Exporting Racism to Canada

Earlier, we described the antics of Glenn Singleton, the San Francisco “diversity” trainer who is paid hundreds of thousands of dollars to promote racial stereotyping and scapegoating in the schools, under the guise of remedying the so-called “minority achievement gap.” He claims that “white talk” is “verbal, impersonal, intellectual” and “task-oriented,” while minority talk is “emotional.” He also blames white teachers for the minority achievement gap, saying that racism is “ubiquitous” among whites, even though the gap is equally present in classes taught by minority teachers, and even though Asians, who are non-white, have higher average grades than whites in many school systems. And he claims that Mark Twain was a racist, even though Twain fought racism in an era when racism was sadly popular.

But so deep is the politically correct rot in the schools that Singleton has been hired not only by U.S. school systems and colleges, but also by a misguided school board in Nova Scotia, Canada (the Annapolis Valley Regional School Board).

This is deeply ironic. Canada’s Charter of Rights and Freedoms doesn’t have strong protection for free speech akin to the First Amendment, so racist speech in public is banned in Canada under its so-called “human-rights” codes. Any white school teacher who said the offensive things that Singleton says about minorities — that their speech is not “intellectual,” “verbal,” or “task-oriented” — would be subject to prosecution by a human-rights tribunal. The same might even be true for a minority teacher. Yet Singleton gets paid big money — “a six figure fee” — to promote these offensive, racist stereotypes.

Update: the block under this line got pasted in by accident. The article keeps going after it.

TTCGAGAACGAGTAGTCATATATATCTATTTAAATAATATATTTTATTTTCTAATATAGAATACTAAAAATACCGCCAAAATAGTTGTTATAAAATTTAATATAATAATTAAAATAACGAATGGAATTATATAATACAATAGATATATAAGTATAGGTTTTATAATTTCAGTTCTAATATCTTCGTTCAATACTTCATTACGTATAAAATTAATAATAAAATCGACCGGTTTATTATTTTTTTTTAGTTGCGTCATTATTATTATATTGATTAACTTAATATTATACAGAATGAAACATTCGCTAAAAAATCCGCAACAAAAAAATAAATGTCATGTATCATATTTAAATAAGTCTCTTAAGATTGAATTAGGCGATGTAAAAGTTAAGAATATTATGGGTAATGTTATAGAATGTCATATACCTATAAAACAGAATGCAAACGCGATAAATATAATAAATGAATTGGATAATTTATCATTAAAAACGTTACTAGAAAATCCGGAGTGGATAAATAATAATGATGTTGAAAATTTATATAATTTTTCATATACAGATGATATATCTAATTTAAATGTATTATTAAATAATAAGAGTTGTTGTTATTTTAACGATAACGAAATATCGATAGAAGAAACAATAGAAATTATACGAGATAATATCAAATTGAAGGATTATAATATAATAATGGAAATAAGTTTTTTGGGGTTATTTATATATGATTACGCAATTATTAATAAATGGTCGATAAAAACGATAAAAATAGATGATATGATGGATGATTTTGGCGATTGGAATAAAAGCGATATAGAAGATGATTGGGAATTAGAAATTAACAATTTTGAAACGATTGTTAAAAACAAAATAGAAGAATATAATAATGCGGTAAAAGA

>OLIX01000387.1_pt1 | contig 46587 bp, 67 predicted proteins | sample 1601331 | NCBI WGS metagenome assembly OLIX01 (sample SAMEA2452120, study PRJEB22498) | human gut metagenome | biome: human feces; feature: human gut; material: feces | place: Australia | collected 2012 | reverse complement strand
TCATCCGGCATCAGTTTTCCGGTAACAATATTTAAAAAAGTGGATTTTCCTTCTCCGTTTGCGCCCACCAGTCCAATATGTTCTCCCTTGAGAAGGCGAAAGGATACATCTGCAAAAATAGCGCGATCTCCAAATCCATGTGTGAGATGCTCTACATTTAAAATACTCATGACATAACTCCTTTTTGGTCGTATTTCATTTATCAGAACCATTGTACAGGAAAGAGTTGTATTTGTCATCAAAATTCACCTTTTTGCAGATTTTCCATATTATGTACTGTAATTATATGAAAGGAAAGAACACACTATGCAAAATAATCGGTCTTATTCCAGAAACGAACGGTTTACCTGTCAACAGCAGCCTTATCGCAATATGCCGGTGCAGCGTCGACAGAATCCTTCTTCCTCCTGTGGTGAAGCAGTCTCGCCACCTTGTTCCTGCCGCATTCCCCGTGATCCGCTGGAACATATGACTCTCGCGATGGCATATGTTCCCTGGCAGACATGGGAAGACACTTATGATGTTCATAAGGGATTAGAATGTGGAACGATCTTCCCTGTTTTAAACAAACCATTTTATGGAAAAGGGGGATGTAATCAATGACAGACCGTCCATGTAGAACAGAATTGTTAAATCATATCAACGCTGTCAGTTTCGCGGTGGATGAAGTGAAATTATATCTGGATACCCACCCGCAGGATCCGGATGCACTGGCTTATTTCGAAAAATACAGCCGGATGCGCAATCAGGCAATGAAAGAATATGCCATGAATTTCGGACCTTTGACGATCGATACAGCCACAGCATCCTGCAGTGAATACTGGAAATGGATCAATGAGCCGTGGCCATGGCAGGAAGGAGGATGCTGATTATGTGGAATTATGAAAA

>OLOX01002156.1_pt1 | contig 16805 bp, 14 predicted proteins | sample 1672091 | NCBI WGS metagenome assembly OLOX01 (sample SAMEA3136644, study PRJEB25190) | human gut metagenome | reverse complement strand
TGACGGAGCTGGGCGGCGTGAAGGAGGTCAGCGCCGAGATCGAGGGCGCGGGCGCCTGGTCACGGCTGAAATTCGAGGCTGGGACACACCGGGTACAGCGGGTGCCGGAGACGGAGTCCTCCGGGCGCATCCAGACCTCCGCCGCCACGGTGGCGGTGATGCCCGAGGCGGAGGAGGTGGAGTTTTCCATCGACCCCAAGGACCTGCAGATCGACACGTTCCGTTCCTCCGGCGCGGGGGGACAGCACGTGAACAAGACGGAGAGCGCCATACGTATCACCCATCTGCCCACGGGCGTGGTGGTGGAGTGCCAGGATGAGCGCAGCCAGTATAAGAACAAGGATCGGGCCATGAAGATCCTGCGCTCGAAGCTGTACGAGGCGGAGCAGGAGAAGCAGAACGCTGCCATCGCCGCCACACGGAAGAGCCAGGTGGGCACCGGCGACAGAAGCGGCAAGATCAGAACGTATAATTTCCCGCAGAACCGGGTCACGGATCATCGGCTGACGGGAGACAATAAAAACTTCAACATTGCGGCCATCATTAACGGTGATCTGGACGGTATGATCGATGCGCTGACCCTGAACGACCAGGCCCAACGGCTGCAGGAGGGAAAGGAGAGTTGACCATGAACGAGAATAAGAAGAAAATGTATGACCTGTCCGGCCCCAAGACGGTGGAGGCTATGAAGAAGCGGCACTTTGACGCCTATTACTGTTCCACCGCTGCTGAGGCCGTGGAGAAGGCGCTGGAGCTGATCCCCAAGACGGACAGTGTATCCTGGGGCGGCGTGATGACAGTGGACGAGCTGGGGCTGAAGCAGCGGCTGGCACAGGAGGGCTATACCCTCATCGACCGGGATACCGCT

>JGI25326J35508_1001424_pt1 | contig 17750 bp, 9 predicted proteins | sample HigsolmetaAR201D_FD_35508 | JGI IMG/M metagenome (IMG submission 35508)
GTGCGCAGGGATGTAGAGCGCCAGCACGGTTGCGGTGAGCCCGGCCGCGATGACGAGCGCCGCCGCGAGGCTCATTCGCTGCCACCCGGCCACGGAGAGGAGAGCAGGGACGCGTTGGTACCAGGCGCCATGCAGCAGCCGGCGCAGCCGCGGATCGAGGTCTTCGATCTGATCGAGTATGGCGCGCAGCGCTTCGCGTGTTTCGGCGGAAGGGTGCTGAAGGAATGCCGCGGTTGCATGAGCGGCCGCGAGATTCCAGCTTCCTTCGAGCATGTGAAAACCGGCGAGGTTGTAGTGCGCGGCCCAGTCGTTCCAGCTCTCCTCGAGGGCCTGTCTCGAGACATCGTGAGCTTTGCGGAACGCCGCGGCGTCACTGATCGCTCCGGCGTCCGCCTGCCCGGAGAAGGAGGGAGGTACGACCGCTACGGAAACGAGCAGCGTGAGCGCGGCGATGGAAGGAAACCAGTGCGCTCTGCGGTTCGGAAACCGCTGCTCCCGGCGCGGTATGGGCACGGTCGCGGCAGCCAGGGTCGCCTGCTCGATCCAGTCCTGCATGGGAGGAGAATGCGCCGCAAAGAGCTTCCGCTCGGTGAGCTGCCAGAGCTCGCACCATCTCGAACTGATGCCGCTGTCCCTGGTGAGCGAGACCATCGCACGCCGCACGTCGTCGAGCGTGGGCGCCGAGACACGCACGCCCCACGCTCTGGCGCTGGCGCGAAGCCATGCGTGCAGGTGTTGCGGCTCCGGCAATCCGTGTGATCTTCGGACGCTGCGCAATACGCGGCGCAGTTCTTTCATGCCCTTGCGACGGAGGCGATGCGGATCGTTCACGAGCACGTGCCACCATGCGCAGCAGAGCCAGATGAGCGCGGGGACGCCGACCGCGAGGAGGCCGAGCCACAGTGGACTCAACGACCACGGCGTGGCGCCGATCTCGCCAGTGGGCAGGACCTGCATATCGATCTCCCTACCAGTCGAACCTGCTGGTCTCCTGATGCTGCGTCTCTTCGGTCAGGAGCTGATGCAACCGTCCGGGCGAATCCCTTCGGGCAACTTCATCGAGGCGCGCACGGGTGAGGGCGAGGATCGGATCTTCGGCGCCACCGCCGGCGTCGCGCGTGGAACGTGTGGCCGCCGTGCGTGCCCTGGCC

Even in the United States, where racist speech is protected by the First Amendment, school districts, which are organs of the state, do not have a private citizen’s First Amendment right to promote racist propaganda, as Chief Judge Posner observed in Creek v. Village of Westhaven (1996). That’s because the First Amendment protects citizens against the government, not the government against its citizens. Indeed, a humiliating, government-sponsored “diversity” training seminar aimed at a captive audience can in some cases give rise to a racial or sexual harassment claim.

Yet, not only has Singleton been hired by gullible school administrators in the United States, like the Arlington, Virginia, schools, he is now being imported by other countries — even though his racism is the intellectual equivalent of toxic waste.

The gullibility of some school officials seems to know no bounds. After Singleton was hired by the Seattle Schools in 2002, they adopted wacky definitions of racism consistent with his obsession with “white privilege” and promoting racial stereotyping. They defined “individualism” as a form of “cultural racism” (Singleton equatesindividualismwith whiteness), claimed that planning ahead is a white characteristic that it is racist to expect minorities to exhibit, and claimed that only whites can be racist (consistent with Singleton’s concept of “white privilege”). These definitions later cause the Seattle Schools great embarrassment, when they were mocked by Supreme Court justices in a landmark civil-rights case.

This year, they labeled Thanksgiving as racially insensitive, and called it a “time of mourning” and a “reminder of 500 years of betrayal” of Native Americans.

Singleton recently embarrassed California Superintendent of Public Instruction Jack O’Connell. This year, he was hired by the gullible O’Connell to give diversity training. O’Connell then was publicly ridiculed after he repeated an offensive stereotype voiced by Glenn Singleton: that blacks, as a people, are loud, and need to have their loudness accommodated in the schools. (In fact, many minority students express dismay about how loud and disorderly their classes are, finding that to be a major impediment to learning. They want “simple, elusive quiet” so they can study). The head of San Francisco’s NAACP has demanded an apology from O’Connell for spreading this unfounded racial stereotype.